There is a popular café near Mandya, on the highway from Bengaluru to Mysuru. Here another road splits off and leads to the wetlands of Maddur, 20 km down.
The wetlands are a part of Kokkare Bellur village. “Kokkare” is Kannada for ‘stork’. The village is home to a community reserve for birds and hosts the breeding grounds of the spot-billed pelican and the painted stork. Its residents have adopted the birds as their daughters in spirit.
Unfortunately, 94 spot-billed pelicans have died in Kokkare Bellur since 2016. These birds are classified as ‘near threatened‘. In a recent study, scientists from the Bharathiar University and the Salim Ali Centre for Ornithology and Natural History (SACON), both in Coimbatore, have indicated that the pelicans could have died of an infection caused by roundworms and flukeworms.
The researchers studied the Kokkare Bellur area for six months until May 2018 and found the corpses of about 55 adult pelicans in different stages of decomposition. Only four of them could be used for post-mortem studies. And in these studies, they found worms of the Contracaecum and the Echinostoma species.
Contracaecum is a member of the family of helminth parasites. Worms of this species were found inside the four birds’ gizzards. Many members of this family of parasites are known to infect humans, including Contracaecum itself, with cases having been reported from Australia. The researchers found worms of the Echinostoma species in the birds’ intestines. Although they were fewer in number, they are also more infectious.
Pelicans are piscivores: fish is their major source of nutrients. So when the researchers checked the nine water tanks in the area, they weren’t surprised to find a high load of these parasites in seven of them. They also discovered live worms and their eggs in the guts of fish in the tank.
Speculation had been rife earlier that the birds were dying because of anthropogenic water pollution, including lead contamination. The new results don’t rule them out but also point their fingers at another plausible cause: drought.
Shanthala Kumar, a zoologist at Bharathiar University and one of the study’s authors, said they don’t know where the endoparasites come from but that most wild animals and birds harbour them in large numbers. During a drought, she explained, animals don’t have access to enough food, therefore don’t have enough nutrients, which in turn weakens their immune systems. The endoparasites seize this chance and multiply.
However, the group isn’t clear why the number of pelican deaths spiked in the last two years. P. Sundararaj, Kumar’s colleague at Bharathiar University and another member of the team, speculated that a long drought could have forced the birds to spend more time on the water looking for fish to eat, leaving more of their poop in the water and infecting it. “The result of this entire process is the mortality of pelicans. It becomes a complicated web of infections,” he said.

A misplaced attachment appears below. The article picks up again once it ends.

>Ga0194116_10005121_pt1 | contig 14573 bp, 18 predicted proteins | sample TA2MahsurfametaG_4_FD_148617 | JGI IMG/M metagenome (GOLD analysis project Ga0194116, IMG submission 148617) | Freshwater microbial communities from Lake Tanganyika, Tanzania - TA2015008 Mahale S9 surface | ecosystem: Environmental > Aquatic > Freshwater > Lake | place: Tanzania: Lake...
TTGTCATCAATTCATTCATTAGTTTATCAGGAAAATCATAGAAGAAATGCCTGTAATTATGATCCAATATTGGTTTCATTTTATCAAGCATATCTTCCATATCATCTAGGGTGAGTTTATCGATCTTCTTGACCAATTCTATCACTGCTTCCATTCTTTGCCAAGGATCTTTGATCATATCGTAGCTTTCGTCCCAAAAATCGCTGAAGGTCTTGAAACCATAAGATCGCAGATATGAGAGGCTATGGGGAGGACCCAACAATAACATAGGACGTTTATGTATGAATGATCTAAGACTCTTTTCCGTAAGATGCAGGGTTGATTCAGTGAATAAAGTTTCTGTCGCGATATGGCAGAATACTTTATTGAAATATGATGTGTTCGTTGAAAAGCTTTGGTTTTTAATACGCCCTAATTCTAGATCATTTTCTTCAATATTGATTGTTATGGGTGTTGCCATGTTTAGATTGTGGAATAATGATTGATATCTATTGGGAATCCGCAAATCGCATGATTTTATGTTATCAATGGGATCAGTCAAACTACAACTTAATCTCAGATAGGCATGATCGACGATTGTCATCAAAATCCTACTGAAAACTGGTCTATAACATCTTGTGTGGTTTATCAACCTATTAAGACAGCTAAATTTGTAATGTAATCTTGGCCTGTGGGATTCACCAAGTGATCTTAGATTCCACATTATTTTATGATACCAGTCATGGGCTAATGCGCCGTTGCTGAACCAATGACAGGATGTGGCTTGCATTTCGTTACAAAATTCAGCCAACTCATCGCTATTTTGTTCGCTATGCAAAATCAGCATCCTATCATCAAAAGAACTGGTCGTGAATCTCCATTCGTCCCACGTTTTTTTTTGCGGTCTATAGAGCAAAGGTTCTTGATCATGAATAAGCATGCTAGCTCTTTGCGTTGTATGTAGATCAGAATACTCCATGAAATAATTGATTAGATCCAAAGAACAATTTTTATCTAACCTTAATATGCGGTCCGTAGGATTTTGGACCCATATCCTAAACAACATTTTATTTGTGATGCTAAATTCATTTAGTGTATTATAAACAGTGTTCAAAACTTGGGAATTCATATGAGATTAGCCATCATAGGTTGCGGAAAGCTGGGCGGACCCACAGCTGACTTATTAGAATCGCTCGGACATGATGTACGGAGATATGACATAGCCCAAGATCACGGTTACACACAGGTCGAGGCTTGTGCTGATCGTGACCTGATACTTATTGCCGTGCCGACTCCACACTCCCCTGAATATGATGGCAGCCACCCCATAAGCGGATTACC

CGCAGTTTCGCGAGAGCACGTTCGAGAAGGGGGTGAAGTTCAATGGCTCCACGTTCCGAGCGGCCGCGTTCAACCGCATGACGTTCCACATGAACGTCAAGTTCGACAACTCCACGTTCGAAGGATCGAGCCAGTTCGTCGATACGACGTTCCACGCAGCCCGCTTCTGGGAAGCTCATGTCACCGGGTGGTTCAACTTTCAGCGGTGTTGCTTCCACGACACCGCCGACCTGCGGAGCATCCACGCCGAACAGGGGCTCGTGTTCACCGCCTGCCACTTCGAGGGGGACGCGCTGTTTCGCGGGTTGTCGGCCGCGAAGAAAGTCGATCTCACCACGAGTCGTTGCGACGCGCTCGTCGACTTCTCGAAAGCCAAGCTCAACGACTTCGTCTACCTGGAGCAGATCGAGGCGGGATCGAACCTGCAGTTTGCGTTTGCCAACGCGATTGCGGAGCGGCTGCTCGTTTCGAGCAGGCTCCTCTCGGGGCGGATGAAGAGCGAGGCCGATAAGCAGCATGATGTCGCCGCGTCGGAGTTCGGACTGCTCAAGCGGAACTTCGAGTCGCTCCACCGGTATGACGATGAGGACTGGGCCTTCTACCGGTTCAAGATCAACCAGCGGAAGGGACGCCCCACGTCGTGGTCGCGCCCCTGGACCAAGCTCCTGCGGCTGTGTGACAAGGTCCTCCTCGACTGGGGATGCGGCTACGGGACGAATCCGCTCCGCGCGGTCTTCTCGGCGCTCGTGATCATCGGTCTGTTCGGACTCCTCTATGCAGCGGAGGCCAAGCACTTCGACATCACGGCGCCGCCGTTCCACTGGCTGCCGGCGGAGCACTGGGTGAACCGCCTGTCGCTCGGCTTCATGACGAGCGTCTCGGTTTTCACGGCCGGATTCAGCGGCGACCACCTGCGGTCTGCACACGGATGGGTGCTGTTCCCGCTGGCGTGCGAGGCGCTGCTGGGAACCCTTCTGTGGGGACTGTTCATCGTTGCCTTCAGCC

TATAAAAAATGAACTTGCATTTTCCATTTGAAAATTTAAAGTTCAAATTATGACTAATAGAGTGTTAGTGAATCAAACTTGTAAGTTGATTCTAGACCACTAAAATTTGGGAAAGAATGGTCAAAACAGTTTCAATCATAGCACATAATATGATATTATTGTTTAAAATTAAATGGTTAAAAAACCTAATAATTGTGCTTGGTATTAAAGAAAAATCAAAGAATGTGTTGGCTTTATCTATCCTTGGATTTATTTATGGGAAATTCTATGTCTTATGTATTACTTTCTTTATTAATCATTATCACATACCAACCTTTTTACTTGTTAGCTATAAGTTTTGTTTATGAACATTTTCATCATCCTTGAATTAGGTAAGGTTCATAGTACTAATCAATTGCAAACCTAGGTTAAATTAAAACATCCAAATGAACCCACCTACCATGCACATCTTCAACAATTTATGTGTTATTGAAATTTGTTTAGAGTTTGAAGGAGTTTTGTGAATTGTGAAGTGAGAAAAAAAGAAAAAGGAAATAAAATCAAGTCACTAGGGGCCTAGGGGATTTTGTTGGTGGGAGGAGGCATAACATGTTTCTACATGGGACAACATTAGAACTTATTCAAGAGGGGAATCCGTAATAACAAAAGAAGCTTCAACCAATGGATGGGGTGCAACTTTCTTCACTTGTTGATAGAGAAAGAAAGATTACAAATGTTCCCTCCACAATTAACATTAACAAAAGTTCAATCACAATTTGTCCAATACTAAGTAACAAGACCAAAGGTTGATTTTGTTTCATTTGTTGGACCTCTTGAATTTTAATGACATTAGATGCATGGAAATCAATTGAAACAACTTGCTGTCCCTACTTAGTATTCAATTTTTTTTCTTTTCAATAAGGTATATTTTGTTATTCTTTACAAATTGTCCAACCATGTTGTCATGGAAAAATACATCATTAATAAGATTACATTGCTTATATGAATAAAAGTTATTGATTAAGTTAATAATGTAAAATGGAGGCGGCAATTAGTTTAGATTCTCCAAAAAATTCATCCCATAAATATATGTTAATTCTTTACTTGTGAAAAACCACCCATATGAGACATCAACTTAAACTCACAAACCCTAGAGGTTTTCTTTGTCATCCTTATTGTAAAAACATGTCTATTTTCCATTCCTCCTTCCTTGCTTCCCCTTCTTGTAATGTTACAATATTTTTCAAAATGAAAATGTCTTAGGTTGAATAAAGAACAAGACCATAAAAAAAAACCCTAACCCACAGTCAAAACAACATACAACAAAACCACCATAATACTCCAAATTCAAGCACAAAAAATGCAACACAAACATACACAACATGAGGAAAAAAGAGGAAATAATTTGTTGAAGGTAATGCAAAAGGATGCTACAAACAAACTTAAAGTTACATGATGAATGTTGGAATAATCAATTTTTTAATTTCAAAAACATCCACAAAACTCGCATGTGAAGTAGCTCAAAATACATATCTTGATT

Kumar added that at a meeting with “forest officials and community members in January”, the team had “the local people and livestock” be screened for infections. “It is [not yet known] if the endoparasites are an outcome of human activity”; forest officials are investigating further.
Either way, that the worms exist come from the water prompted Kumar and her teammates to recommend that officials assess the tanks’ parasitic load and disinfect them before the pelicans are treated.
Kannan Vaithianathan, a wildlife biologist at Sathyamangalam Tiger Reserve, Erode, co-conducted a distribution survey of spot-billed pelicans in India between 2000 and 2004. According to him, “No other region in the Indian subcontinent has witnessed as many pelican deaths as Kokkare Bellur.”
The new study’s results offer him hope. “I was concerned about the situation and was coordinating with the Wildlife Institute of India, Dehradun, to study the cause. This study has provided a new direction, as the lake water has never been screened for nematodes.”
However, he cautioned against getting carried away: even if the study offered a new line of enquiry, it’s still only based on the bodies of four birds. “It might require further research to ensure that these nematodes are the sole cause of mortality.”
Varadarajan Gokula, an ornithologist at the National College, Trichy, asked another pertinent question: “All dead birds that were found are adults. So are the juveniles and subadults free from infection?” He suggested forest officials and researchers also follow-up on live pelicans.
All of these researchers hope that the they’re able to make full sense of the problem soon and resolve it, reinstating Kokkare Bellur’s reputation as a haven for spot-billed pelicans. But in the meantime, according to Kumar, Sundararaj and others, 80% of the birds have abandoned the village and have since been spotted in parts of Bengaluru.
Navodita is the associate editor at i-wonder, a science magazine targeted at middle school teachers published by Azim Premji University.